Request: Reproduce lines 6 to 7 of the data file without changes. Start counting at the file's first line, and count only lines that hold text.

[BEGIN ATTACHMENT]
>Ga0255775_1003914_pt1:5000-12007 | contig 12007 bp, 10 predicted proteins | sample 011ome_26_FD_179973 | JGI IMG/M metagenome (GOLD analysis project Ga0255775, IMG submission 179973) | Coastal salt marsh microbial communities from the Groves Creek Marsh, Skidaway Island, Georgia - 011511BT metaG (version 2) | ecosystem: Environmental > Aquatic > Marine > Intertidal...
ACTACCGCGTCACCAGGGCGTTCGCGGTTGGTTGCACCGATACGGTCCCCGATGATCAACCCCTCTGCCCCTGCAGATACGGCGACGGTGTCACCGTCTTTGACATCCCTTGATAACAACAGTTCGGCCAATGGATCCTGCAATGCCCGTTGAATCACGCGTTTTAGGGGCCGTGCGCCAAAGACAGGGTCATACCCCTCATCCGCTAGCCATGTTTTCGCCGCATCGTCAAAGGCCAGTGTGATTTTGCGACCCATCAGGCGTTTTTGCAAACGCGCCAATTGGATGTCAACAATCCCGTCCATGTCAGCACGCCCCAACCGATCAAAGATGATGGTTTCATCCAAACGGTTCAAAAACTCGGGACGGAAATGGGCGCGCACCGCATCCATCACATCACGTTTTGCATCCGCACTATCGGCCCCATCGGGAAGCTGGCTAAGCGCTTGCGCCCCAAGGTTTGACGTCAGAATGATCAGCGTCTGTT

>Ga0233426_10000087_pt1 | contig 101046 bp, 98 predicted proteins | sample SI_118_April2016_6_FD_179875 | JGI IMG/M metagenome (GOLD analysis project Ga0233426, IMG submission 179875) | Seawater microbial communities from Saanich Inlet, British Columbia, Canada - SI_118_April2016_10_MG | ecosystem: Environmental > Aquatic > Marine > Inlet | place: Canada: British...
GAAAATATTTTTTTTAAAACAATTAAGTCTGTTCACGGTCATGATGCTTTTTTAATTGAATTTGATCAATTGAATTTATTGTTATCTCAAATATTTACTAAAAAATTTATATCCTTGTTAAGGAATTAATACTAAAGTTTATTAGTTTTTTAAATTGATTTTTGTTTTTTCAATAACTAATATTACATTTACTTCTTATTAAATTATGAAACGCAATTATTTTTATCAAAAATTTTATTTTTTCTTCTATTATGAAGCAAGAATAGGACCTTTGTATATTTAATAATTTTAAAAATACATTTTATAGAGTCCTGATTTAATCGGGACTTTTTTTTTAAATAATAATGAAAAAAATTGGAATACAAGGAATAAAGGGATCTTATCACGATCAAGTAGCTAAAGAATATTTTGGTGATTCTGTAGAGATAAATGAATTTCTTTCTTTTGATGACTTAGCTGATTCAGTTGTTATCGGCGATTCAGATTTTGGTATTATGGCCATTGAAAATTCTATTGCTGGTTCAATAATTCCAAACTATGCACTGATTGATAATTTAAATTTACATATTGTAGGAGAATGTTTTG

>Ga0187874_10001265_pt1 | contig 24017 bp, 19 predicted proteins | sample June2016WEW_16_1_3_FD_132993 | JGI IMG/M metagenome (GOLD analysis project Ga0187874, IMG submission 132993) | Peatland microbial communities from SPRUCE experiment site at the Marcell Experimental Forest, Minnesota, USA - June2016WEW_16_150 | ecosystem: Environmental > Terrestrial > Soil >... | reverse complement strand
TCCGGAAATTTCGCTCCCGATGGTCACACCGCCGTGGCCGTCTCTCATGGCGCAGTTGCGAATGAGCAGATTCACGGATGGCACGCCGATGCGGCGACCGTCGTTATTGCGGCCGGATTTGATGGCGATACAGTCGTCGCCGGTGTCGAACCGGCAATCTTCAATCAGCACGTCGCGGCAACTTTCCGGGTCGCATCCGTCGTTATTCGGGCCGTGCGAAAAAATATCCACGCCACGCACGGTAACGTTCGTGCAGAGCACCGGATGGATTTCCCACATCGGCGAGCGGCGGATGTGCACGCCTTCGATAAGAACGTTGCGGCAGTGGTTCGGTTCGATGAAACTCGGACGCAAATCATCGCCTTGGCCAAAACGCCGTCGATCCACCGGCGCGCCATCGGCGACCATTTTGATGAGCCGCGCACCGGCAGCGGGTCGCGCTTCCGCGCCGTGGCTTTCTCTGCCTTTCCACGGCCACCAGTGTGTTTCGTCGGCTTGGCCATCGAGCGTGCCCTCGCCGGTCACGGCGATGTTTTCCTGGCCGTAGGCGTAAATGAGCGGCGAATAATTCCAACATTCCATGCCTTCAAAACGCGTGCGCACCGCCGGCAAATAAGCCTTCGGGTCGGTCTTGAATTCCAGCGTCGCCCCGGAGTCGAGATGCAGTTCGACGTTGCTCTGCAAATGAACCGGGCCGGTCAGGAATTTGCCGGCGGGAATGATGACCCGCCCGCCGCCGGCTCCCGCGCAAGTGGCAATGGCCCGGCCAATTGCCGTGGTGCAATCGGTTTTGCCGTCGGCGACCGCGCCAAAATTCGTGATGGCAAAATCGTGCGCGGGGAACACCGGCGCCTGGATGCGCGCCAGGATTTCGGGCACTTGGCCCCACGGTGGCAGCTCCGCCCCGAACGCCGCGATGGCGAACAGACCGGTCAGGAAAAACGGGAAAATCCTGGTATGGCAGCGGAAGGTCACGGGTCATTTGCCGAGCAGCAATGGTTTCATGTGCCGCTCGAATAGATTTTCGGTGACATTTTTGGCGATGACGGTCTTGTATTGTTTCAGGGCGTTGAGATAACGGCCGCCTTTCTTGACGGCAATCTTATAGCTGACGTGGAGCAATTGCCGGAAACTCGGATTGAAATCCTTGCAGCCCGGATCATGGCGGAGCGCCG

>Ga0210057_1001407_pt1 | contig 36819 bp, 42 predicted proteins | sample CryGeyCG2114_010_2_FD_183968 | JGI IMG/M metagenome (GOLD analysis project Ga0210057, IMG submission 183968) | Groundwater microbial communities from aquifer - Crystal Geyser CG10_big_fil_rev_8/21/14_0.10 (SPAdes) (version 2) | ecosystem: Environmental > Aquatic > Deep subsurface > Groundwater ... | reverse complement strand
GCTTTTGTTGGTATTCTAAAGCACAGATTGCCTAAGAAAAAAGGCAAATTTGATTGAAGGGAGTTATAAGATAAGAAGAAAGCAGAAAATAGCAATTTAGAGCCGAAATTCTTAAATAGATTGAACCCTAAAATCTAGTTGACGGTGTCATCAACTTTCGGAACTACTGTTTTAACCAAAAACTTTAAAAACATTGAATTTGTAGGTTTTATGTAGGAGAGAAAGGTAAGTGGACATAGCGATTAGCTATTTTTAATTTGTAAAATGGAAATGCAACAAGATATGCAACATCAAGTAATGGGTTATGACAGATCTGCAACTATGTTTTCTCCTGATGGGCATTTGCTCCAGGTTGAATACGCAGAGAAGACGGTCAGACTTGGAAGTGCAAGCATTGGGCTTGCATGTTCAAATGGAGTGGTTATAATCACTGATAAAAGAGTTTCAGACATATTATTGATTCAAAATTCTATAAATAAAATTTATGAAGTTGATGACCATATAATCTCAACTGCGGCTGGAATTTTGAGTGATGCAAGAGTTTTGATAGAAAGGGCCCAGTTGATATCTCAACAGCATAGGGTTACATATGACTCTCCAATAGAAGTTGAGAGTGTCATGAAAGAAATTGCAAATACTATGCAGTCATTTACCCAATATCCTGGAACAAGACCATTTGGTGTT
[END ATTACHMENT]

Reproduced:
TCCGGAAATTTCGCTCCCGATGGTCACACCGCCGTGGCCGTCTCTCATGGCGCAGTTGCGAATGAGCAGATTCACGGATGGCACGCCGATGCGGCGACCGTCGTTATTGCGGCCGGATTTGATGGCGATACAGTCGTCGCCGGTGTCGAACCGGCAATCTTCAATCAGCACGTCGCGGCAACTTTCCGGGTCGCATCCGTCGTTATTCGGGCCGTGCGAAAAAATATCCACGCCACGCACGGTAACGTTCGTGCAGAGCACCGGATGGATTTCCCACATCGGCGAGCGGCGGATGTGCACGCCTTCGATAAGAACGTTGCGGCAGTGGTTCGGTTCGATGAAACTCGGACGCAAATCATCGCCTTGGCCAAAACGCCGTCGATCCACCGGCGCGCCATCGGCGACCATTTTGATGAGCCGCGCACCGGCAGCGGGTCGCGCTTCCGCGCCGTGGCTTTCTCTGCCTTTCCACGGCCACCAGTGTGTTTCGTCGGCTTGGCCATCGAGCGTGCCCTCGCCGGTCACGGCGATGTTTTCCTGGCCGTAGGCGTAAATGAGCGGCGAATAATTCCAACATTCCATGCCTTCAAAACGCGTGCGCACCGCCGGCAAATAAGCCTTCGGGTCGGTCTTGAATTCCAGCGTCGCCCCGGAGTCGAGATGCAGTTCGACGTTGCTCTGCAAATGAACCGGGCCGGTCAGGAATTTGCCGGCGGGAATGATGACCCGCCCGCCGCCGGCTCCCGCGCAAGTGGCAATGGCCCGGCCAATTGCCGTGGTGCAATCGGTTTTGCCGTCGGCGACCGCGCCAAAATTCGTGATGGCAAAATCGTGCGCGGGGAACACCGGCGCCTGGATGCGCGCCAGGATTTCGGGCACTTGGCCCCACGGTGGCAGCTCCGCCCCGAACGCCGCGATGGCGAACAGACCGGTCAGGAAAAACGGGAAAATCCTGGTATGGCAGCGGAAGGTCACGGGTCATTTGCCGAGCAGCAATGGTTTCATGTGCCGCTCGAATAGATTTTCGGTGACATTTTTGGCGATGACGGTCTTGTATTGTTTCAGGGCGTTGAGATAACGGCCGCCTTTCTTGACGGCAATCTTATAGCTGACGTGGAGCAATTGCCGGAAACTCGGATTGAAATCCTTGCAGCCCGGATCATGGCGGAGCGCCG

>Ga0210057_1001407_pt1 | contig 36819 bp, 42 predicted proteins | sample CryGeyCG2114_010_2_FD_183968 | JGI IMG/M metagenome (GOLD analysis project Ga0210057, IMG submission 183968) | Groundwater microbial communities from aquifer - Crystal Geyser CG10_big_fil_rev_8/21/14_0.10 (SPAdes) (version 2) | ecosystem: Environmental > Aquatic > Deep subsurface > Groundwater ... | reverse complement strand